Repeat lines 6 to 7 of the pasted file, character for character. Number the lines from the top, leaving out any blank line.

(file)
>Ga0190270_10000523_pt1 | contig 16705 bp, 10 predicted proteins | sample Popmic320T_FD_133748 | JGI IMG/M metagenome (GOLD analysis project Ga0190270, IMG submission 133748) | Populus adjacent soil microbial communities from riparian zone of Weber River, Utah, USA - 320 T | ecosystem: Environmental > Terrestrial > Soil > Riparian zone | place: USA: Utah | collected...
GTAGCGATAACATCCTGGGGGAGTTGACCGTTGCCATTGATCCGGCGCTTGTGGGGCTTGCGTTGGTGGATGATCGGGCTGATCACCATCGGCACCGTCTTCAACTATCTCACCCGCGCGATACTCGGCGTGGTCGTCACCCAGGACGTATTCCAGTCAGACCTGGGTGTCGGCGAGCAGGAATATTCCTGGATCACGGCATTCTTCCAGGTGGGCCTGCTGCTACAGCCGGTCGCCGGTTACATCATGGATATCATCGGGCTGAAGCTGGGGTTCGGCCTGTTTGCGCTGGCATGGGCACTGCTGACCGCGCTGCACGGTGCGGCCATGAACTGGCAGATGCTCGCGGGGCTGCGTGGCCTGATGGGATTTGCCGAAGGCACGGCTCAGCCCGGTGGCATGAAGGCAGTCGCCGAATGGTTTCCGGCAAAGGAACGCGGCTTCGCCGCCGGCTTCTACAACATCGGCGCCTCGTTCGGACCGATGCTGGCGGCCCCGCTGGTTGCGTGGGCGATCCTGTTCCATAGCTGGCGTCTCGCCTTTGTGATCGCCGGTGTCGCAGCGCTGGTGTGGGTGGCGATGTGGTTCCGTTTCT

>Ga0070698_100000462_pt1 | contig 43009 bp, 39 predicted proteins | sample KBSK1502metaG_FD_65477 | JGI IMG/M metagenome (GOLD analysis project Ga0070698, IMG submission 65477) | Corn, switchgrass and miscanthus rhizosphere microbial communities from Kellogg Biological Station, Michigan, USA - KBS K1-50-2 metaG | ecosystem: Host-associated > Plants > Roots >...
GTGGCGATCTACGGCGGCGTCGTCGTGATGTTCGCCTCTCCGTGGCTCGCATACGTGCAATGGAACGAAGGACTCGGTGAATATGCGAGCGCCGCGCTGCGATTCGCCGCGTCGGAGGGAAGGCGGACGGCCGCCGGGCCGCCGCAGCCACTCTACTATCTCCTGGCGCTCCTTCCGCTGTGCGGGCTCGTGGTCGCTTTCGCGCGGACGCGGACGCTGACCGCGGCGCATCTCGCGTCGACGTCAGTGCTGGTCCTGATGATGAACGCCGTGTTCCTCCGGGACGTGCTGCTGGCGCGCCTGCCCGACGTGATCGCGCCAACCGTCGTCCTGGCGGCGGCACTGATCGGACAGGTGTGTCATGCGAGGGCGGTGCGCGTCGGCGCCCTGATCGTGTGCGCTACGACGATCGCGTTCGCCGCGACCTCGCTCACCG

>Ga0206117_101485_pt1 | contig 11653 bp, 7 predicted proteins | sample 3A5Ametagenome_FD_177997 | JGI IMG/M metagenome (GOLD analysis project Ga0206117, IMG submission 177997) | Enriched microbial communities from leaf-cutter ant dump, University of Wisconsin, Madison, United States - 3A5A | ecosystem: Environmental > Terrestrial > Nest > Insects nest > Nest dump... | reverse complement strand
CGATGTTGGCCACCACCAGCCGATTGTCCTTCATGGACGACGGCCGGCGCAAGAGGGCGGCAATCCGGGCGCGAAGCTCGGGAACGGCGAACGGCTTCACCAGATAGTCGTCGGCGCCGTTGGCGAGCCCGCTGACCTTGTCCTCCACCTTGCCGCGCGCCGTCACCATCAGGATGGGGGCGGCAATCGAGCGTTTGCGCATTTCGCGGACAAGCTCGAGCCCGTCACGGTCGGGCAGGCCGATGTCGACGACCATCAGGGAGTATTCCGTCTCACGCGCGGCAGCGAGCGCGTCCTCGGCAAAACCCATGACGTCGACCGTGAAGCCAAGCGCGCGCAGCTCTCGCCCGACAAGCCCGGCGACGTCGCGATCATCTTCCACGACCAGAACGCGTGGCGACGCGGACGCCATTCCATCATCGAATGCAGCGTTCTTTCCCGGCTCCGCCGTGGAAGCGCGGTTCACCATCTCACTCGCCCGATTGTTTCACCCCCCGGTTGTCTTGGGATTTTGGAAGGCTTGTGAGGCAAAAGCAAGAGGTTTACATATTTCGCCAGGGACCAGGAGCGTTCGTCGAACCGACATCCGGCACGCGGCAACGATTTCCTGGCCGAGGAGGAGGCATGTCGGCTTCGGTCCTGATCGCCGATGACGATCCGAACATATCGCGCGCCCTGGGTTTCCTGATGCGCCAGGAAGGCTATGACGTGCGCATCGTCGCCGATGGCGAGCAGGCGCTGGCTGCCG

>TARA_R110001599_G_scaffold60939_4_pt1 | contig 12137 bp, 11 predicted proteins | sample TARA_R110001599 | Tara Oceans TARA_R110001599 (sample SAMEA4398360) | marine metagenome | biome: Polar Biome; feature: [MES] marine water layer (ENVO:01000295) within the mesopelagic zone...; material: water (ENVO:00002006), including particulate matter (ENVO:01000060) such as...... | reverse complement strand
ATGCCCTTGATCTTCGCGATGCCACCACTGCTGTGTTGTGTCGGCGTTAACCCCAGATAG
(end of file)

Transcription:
CGATGTTGGCCACCACCAGCCGATTGTCCTTCATGGACGACGGCCGGCGCAAGAGGGCGGCAATCCGGGCGCGAAGCTCGGGAACGGCGAACGGCTTCACCAGATAGTCGTCGGCGCCGTTGGCGAGCCCGCTGACCTTGTCCTCCACCTTGCCGCGCGCCGTCACCATCAGGATGGGGGCGGCAATCGAGCGTTTGCGCATTTCGCGGACAAGCTCGAGCCCGTCACGGTCGGGCAGGCCGATGTCGACGACCATCAGGGAGTATTCCGTCTCACGCGCGGCAGCGAGCGCGTCCTCGGCAAAACCCATGACGTCGACCGTGAAGCCAAGCGCGCGCAGCTCTCGCCCGACAAGCCCGGCGACGTCGCGATCATCTTCCACGACCAGAACGCGTGGCGACGCGGACGCCATTCCATCATCGAATGCAGCGTTCTTTCCCGGCTCCGCCGTGGAAGCGCGGTTCACCATCTCACTCGCCCGATTGTTTCACCCCCCGGTTGTCTTGGGATTTTGGAAGGCTTGTGAGGCAAAAGCAAGAGGTTTACATATTTCGCCAGGGACCAGGAGCGTTCGTCGAACCGACATCCGGCACGCGGCAACGATTTCCTGGCCGAGGAGGAGGCATGTCGGCTTCGGTCCTGATCGCCGATGACGATCCGAACATATCGCGCGCCCTGGGTTTCCTGATGCGCCAGGAAGGCTATGACGTGCGCATCGTCGCCGATGGCGAGCAGGCGCTGGCTGCCG

>TARA_R110001599_G_scaffold60939_4_pt1 | contig 12137 bp, 11 predicted proteins | sample TARA_R110001599 | Tara Oceans TARA_R110001599 (sample SAMEA4398360) | marine metagenome | biome: Polar Biome; feature: [MES] marine water layer (ENVO:01000295) within the mesopelagic zone...; material: water (ENVO:00002006), including particulate matter (ENVO:01000060) such as...... | reverse complement strand